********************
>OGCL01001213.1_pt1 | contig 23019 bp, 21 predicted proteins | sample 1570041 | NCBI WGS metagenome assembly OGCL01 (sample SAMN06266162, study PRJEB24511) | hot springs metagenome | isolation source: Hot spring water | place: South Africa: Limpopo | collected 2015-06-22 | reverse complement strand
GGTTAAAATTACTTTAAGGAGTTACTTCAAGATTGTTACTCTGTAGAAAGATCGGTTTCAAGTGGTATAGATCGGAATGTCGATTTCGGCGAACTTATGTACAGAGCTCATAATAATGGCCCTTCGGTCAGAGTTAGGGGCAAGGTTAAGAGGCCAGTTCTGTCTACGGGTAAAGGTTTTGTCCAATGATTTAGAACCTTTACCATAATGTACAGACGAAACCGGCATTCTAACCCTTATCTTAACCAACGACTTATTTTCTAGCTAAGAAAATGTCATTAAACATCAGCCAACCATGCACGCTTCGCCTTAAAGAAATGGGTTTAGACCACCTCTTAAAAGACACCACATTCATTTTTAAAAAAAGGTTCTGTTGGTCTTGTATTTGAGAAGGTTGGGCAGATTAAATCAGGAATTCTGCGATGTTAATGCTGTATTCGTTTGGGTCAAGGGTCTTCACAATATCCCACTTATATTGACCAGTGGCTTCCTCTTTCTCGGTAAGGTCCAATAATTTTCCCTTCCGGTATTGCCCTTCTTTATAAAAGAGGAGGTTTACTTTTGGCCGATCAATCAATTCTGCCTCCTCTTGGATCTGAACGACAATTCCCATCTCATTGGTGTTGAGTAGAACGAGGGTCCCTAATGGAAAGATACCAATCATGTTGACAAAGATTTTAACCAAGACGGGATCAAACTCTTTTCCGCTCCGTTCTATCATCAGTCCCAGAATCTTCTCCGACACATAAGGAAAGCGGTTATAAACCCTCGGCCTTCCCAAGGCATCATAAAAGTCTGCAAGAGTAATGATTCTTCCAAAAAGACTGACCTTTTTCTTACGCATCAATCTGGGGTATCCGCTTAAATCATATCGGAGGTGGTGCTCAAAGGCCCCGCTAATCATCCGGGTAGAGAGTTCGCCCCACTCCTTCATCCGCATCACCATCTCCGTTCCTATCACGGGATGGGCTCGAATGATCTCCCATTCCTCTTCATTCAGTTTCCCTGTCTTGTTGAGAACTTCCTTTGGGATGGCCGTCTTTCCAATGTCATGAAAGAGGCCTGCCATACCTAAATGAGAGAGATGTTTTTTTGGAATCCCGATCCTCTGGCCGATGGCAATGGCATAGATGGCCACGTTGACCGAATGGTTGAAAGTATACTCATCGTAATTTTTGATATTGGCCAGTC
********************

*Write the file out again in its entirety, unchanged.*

>OGCL01001213.1_pt1 | contig 23019 bp, 21 predicted proteins | sample 1570041 | NCBI WGS metagenome assembly OGCL01 (sample SAMN06266162, study PRJEB24511) | hot springs metagenome | isolation source: Hot spring water | place: South Africa: Limpopo | collected 2015-06-22 | reverse complement strand
GGTTAAAATTACTTTAAGGAGTTACTTCAAGATTGTTACTCTGTAGAAAGATCGGTTTCAAGTGGTATAGATCGGAATGTCGATTTCGGCGAACTTATGTACAGAGCTCATAATAATGGCCCTTCGGTCAGAGTTAGGGGCAAGGTTAAGAGGCCAGTTCTGTCTACGGGTAAAGGTTTTGTCCAATGATTTAGAACCTTTACCATAATGTACAGACGAAACCGGCATTCTAACCCTTATCTTAACCAACGACTTATTTTCTAGCTAAGAAAATGTCATTAAACATCAGCCAACCATGCACGCTTCGCCTTAAAGAAATGGGTTTAGACCACCTCTTAAAAGACACCACATTCATTTTTAAAAAAAGGTTCTGTTGGTCTTGTATTTGAGAAGGTTGGGCAGATTAAATCAGGAATTCTGCGATGTTAATGCTGTATTCGTTTGGGTCAAGGGTCTTCACAATATCCCACTTATATTGACCAGTGGCTTCCTCTTTCTCGGTAAGGTCCAATAATTTTCCCTTCCGGTATTGCCCTTCTTTATAAAAGAGGAGGTTTACTTTTGGCCGATCAATCAATTCTGCCTCCTCTTGGATCTGAACGACAATTCCCATCTCATTGGTGTTGAGTAGAACGAGGGTCCCTAATGGAAAGATACCAATCATGTTGACAAAGATTTTAACCAAGACGGGATCAAACTCTTTTCCGCTCCGTTCTATCATCAGTCCCAGAATCTTCTCCGACACATAAGGAAAGCGGTTATAAACCCTCGGCCTTCCCAAGGCATCATAAAAGTCTGCAAGAGTAATGATTCTTCCAAAAAGACTGACCTTTTTCTTACGCATCAATCTGGGGTATCCGCTTAAATCATATCGGAGGTGGTGCTCAAAGGCCCCGCTAATCATCCGGGTAGAGAGTTCGCCCCACTCCTTCATCCGCATCACCATCTCCGTTCCTATCACGGGATGGGCTCGAATGATCTCCCATTCCTCTTCATTCAGTTTCCCTGTCTTGTTGAGAACTTCCTTTGGGATGGCCGTCTTTCCAATGTCATGAAAGAGGCCTGCCATACCTAAATGAGAGAGATGTTTTTTTGGAATCCCGATCCTCTGGCCGATGGCAATGGCATAGATGGCCACGTTGACCGAATGGTTGAAAGTATACTCATCGTAATTTTTGATATTGGCCAGTC